A logo is only a single piece of an author brand and not even the most important one, I would argue. You would be just fine to build a visual identity by simply choosing a font for your name and sticking with it across your entire platform.

Your brand design is about understanding your mission, working toward a consistent goal, and making sure everything you do is ‘on brand’. Your brand includes your interests, the images you take/choose, the colors you use, the clothes you wear, how you talk, what you talk about…

And if after reading all that you’re sweating and saying ‘great, now I have to change everything about myself to have a brand’ then you are definitely not ready for a branding design.

It’s not about forcing yourself into something you’re not, it’s about paying attention to what you already are and amplifying it.

THE WORD MARKETING MAKES YOU CRINGE

We are hit with thousands of messages every day wanting our money and a majority of those messages are shameless and gross. But the only marketing that should make you feel gross is if you have to lie or manipulate your way to a sale.

If you understand there are many different ways to share your stories and get the word out that don’t include tricking people into buying your stuff then you might be ready to get a brand design to help with that.

YOU THINK YOUR CAREER IS JUST ABOUT YOUR BOOKS

A lot of us authors get into writing because we can hide behind our books and remain relatively faceless to our readers. But the industry is changing rapidly, we are more and more connected in a visual way, and readers are wanting to see more of our personal space.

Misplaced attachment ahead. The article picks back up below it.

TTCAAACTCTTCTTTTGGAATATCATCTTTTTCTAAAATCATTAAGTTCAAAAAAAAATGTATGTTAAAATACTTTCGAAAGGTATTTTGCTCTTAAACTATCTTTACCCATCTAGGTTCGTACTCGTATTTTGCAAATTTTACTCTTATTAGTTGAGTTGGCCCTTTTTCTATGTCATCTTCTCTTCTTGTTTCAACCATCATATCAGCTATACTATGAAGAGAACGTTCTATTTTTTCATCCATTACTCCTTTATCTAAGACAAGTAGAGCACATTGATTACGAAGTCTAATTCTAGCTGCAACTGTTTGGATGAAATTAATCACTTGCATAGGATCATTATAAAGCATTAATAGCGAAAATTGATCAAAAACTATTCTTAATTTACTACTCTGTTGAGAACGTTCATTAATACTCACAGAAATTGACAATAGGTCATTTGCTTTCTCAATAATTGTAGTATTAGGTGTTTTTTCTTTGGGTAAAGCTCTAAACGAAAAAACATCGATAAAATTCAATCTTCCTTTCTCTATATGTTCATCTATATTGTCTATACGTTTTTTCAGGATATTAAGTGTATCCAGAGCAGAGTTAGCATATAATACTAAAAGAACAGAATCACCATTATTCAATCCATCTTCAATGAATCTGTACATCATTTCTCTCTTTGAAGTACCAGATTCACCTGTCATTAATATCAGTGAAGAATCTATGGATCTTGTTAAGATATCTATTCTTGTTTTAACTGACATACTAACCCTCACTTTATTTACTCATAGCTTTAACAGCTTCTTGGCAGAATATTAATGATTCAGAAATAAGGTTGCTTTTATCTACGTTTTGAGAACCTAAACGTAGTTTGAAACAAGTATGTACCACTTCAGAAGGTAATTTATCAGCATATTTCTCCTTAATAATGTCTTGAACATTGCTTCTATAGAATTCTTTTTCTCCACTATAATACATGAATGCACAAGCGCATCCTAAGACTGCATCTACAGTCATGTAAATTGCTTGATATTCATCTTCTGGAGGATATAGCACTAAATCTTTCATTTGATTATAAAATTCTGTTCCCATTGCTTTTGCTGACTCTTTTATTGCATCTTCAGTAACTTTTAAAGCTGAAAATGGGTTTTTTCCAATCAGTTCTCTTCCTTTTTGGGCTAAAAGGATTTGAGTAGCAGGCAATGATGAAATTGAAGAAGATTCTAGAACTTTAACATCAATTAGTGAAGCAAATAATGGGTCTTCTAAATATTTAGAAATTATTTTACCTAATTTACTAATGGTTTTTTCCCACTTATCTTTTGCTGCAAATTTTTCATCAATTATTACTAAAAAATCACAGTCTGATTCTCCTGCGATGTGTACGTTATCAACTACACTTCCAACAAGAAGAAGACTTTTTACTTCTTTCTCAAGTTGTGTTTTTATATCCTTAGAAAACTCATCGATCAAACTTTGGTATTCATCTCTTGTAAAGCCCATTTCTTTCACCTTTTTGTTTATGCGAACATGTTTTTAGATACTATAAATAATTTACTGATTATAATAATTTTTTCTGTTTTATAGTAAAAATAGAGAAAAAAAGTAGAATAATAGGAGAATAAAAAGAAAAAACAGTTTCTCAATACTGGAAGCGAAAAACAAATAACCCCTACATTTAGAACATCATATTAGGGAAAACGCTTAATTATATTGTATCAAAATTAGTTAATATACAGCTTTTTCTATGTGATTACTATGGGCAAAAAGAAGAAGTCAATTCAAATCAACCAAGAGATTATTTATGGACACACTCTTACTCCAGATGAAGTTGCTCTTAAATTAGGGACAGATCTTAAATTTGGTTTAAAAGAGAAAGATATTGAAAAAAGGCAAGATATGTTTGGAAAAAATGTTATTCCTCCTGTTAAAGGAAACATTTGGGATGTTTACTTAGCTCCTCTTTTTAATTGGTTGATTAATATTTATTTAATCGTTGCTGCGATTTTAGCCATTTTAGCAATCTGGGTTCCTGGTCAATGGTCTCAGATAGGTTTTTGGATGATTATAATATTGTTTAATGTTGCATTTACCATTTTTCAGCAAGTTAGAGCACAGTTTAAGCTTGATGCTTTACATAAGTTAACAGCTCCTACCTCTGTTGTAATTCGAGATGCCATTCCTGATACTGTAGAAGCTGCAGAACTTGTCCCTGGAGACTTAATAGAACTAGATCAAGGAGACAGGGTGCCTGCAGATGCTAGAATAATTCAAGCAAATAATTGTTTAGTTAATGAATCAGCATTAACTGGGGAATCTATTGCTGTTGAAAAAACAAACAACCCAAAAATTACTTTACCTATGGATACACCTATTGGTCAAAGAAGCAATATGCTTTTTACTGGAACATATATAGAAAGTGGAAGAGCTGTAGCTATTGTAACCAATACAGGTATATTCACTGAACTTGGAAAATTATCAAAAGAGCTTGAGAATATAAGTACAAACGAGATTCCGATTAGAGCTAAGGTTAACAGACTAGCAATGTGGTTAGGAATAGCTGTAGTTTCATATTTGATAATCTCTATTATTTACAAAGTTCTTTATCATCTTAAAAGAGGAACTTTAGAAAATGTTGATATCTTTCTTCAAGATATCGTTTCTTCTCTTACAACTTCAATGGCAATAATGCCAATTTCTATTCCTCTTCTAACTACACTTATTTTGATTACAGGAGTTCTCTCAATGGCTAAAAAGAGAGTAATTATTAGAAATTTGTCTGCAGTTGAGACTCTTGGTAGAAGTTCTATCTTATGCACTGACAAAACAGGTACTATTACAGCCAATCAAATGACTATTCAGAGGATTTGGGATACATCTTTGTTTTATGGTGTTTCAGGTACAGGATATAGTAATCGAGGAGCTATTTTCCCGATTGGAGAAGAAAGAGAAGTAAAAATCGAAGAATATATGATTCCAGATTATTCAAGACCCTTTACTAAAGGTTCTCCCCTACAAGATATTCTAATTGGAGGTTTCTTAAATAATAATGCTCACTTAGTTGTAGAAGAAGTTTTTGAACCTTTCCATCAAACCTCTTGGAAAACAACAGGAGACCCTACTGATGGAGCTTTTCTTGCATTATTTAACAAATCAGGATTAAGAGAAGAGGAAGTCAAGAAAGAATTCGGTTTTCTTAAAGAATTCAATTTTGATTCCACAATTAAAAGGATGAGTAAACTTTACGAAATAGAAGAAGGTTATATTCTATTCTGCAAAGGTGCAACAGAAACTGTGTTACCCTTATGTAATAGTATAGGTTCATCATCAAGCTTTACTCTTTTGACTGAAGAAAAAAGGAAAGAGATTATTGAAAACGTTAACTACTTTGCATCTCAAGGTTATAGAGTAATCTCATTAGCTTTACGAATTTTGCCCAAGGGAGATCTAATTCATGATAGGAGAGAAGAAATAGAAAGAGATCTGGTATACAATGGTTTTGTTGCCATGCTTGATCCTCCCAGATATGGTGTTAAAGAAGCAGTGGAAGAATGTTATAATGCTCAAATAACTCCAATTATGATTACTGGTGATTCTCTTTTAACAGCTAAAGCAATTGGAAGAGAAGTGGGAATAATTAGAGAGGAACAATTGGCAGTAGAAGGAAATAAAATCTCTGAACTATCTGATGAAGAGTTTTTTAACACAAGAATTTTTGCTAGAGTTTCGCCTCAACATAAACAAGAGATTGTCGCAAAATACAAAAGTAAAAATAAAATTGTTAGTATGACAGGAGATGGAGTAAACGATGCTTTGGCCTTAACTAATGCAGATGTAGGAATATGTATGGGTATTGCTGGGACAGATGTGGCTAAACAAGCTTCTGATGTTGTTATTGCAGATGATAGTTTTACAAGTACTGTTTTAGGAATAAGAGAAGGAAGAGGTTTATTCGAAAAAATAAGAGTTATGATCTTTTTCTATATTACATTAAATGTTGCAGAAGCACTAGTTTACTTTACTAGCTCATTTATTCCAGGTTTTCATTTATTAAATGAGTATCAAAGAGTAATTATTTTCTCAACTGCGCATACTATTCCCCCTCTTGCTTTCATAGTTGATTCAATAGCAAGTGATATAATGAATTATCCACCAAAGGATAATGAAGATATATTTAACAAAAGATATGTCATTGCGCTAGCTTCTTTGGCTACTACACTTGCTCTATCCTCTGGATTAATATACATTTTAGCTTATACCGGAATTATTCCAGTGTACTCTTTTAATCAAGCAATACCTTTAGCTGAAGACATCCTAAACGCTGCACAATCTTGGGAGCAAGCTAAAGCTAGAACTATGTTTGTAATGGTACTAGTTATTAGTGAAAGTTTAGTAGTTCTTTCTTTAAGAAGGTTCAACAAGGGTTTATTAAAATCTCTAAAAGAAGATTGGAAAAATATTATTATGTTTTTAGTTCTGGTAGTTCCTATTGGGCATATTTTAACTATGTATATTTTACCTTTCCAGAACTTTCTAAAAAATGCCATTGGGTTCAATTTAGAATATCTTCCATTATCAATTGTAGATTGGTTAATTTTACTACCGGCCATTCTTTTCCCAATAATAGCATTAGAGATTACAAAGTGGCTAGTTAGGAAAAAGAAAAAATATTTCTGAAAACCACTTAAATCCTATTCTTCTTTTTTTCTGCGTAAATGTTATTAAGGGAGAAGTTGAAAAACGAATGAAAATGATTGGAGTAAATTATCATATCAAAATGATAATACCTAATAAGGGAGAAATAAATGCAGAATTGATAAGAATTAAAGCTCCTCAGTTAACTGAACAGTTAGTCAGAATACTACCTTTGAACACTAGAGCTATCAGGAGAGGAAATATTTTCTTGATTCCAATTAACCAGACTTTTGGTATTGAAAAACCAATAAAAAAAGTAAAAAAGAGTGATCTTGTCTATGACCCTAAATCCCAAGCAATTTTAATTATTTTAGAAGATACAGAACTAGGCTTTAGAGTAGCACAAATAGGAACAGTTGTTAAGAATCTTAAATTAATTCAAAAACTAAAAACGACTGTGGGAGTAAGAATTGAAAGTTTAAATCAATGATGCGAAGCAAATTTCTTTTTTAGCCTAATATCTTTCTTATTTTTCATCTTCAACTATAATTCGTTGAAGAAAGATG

I want to clarify that the advice of ‘write more books’ is 100% valid. The best way to get relevant and stay relevant is to keep writing, keep improving, and keep the books coming.

But it’s no longer enough to just write more books.

Our careers are becoming more intertwined with our lives and processes, but with a little bit of forethought and strategy and a whole lot of honest introspection, an authentic author brand should be an exciting journey, not a daunting task.

— — —

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Allison Martin is the author of nine independently published YA & NA novels, and a Graphic Designer, with over ten years experience in television and newspaper advertising, and freelance publishing design.  

Makeready Designs began five years ago as an accidental hobby and grew to a full service publishing design business that works with NYT and USA Today Bestselling authors, as well as Penguin Random House. She has currently shifted her focus to her real passion—helping authors set realistic career goals and implement effective branding strategies to grow their confidence as well as their business.

Allison lives and breathes the North Canadian wilderness, adventuring with her husband and daughter and plotting her next novel on some mountain top—but not until she’s had at least two cups of coffee.

She is represented by Sharon Pelletier of Dystel, Goderich, and Bourret Literary Management.

 

Back Cover Blurbs vs Query Letter Blurbs

Blurb is a weird word. It sounds like a fish trying to talk. Blurb. Blurb. Blurbitty-blurrrrr-blurb.

Quirky as the word itself is, the ability to write an effective one is a vital marketing technique. While studying effective query letters and back covers can help us develop a sort of sixth-sense regarding blurb writing, a lot of authors struggle because of the profound similarities and differences between back cover blurbs and query letter blurbs.

The queries I critique tend to fall into one of three camps:

Camp #1: Reads like a synopsis, listing almost every major event in the story, often in laundry list “and then” fashion. Literary TMI.

Camp #2: Reads like a back-cover blurb. Often contains vague, and clichéd language.

Camp #3: Gets the level of detail spot-on, making my job way easier (yes, this actually happens, and yes, I sometimes weep tears of joy when it does).